The structure of the publication remains essentially the same with section I outlining search tool essentials and key search techniques, section II details the major tools currently available, and search strategies are covered in section III. The summaries and comparison table, which are freely available, are in section IV.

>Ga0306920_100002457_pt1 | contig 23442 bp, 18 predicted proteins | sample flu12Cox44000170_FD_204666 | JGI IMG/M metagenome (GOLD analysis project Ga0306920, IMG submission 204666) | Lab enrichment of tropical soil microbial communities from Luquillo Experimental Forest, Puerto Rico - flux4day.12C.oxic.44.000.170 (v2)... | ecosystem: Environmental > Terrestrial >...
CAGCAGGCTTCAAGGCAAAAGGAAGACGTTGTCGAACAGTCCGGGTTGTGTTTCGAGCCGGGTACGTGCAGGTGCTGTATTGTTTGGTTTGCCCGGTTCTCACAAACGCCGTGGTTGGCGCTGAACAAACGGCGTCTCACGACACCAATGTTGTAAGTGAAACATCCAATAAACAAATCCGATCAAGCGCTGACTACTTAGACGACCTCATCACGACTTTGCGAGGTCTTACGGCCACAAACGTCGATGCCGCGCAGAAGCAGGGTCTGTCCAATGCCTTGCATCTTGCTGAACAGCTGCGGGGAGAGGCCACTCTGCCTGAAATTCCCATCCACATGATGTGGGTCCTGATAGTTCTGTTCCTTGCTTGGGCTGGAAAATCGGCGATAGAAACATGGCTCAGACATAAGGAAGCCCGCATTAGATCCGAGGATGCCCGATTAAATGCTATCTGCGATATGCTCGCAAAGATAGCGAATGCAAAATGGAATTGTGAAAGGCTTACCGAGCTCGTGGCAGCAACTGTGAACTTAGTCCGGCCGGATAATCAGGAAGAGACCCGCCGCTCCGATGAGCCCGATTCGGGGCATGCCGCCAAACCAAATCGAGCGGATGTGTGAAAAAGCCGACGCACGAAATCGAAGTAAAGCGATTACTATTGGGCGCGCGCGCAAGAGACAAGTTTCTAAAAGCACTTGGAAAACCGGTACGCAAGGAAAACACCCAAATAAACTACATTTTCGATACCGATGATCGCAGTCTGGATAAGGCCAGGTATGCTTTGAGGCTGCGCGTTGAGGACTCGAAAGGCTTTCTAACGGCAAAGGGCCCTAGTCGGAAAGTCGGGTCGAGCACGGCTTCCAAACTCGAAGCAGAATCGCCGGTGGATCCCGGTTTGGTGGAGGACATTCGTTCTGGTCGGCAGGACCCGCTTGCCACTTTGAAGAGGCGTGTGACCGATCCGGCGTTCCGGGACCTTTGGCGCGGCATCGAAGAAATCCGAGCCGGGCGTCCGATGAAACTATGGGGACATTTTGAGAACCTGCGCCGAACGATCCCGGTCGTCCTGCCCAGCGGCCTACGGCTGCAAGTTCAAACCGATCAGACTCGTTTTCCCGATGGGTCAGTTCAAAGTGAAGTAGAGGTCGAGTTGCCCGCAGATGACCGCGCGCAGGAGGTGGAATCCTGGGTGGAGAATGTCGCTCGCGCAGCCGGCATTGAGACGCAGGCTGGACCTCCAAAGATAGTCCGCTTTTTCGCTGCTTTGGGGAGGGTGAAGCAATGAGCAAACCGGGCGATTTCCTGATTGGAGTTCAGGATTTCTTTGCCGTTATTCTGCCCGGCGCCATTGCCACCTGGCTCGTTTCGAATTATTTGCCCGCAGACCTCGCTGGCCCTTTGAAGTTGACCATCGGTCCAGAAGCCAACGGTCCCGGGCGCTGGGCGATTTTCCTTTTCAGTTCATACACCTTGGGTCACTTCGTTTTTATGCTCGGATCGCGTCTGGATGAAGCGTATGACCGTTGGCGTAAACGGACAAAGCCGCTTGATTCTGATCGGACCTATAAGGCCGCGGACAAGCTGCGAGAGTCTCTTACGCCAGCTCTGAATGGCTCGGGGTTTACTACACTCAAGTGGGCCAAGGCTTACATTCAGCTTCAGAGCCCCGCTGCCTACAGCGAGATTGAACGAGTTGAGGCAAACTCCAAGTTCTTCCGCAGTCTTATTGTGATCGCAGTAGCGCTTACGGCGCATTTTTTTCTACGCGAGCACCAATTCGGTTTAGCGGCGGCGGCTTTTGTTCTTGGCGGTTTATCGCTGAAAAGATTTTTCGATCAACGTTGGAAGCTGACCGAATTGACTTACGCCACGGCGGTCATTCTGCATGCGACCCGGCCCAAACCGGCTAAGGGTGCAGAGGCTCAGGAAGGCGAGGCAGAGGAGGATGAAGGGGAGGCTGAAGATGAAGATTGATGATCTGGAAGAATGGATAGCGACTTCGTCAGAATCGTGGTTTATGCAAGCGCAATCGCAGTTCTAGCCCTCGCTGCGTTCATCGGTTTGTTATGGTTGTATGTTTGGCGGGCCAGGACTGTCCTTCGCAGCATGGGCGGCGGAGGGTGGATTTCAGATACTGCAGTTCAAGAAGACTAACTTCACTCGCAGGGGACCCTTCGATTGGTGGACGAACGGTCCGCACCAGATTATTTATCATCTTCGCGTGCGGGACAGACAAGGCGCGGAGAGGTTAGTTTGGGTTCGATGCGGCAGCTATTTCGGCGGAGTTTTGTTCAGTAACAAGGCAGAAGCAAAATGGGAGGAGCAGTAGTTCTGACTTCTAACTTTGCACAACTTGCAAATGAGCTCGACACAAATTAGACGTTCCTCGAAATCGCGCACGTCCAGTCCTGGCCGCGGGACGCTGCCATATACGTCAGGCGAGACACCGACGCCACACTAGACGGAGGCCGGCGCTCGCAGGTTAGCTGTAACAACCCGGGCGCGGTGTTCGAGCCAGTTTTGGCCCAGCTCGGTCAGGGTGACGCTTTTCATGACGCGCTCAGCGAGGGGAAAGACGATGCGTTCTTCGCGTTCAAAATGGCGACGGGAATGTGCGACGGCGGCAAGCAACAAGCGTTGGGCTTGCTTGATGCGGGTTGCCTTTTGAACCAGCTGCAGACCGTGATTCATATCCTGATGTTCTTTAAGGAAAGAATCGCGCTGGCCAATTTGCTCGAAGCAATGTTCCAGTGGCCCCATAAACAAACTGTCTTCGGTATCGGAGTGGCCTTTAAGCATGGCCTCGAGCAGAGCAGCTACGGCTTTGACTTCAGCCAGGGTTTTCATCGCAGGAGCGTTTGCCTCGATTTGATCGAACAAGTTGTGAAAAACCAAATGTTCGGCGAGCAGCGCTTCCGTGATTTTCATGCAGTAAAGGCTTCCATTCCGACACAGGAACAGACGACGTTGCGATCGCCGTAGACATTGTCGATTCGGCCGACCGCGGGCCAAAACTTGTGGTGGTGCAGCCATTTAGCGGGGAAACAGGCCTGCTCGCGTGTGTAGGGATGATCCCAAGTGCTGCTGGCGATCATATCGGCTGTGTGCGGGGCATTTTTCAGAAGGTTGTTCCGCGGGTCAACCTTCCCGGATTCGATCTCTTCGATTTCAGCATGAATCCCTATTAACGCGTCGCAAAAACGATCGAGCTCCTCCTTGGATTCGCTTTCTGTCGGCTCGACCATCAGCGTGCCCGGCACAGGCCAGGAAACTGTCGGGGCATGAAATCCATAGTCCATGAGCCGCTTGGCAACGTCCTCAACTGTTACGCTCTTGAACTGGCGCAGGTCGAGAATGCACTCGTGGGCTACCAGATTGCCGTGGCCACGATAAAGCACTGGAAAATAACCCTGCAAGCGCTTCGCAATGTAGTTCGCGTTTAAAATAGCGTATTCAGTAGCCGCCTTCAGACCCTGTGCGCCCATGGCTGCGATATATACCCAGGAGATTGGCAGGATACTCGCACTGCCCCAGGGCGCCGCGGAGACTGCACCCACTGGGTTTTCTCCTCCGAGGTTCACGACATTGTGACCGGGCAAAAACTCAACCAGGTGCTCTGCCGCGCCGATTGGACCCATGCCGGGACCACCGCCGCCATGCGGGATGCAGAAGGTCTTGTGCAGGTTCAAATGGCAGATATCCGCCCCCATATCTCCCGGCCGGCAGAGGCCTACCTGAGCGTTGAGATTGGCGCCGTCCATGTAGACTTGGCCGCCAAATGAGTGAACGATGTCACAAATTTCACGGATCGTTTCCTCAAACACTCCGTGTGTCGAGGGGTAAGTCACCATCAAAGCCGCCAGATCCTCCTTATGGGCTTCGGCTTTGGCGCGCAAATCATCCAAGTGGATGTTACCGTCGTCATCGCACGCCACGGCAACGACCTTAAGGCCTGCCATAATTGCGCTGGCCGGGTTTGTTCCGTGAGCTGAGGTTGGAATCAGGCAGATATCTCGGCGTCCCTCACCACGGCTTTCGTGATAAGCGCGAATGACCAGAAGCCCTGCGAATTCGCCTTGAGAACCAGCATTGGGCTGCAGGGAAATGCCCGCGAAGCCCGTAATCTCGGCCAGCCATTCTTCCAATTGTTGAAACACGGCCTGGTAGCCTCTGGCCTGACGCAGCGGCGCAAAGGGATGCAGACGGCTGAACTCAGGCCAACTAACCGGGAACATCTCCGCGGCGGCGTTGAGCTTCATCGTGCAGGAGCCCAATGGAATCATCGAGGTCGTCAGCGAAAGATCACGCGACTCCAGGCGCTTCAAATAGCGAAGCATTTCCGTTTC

I had a quick look at the contents pages of previous editions and when it comes to the major search engines the fifth edition covered Google, AlltheWeb, AltaVista, Gigablast, Teoma and HotBot. This time we have AlltheWeb Livesearch, Ask, Exalead, Gigablast, MSN Search and Yahoo Search. The first edition (published in early 1998) included Yahoo (as a directory), AltaVista, HotBot, Excite, Infoseek, Northern Light, Lycos, Euroferret and DejaNews. Google, officially launched on 7 September 1998, was just a glint in Larry and Sergey’s eye!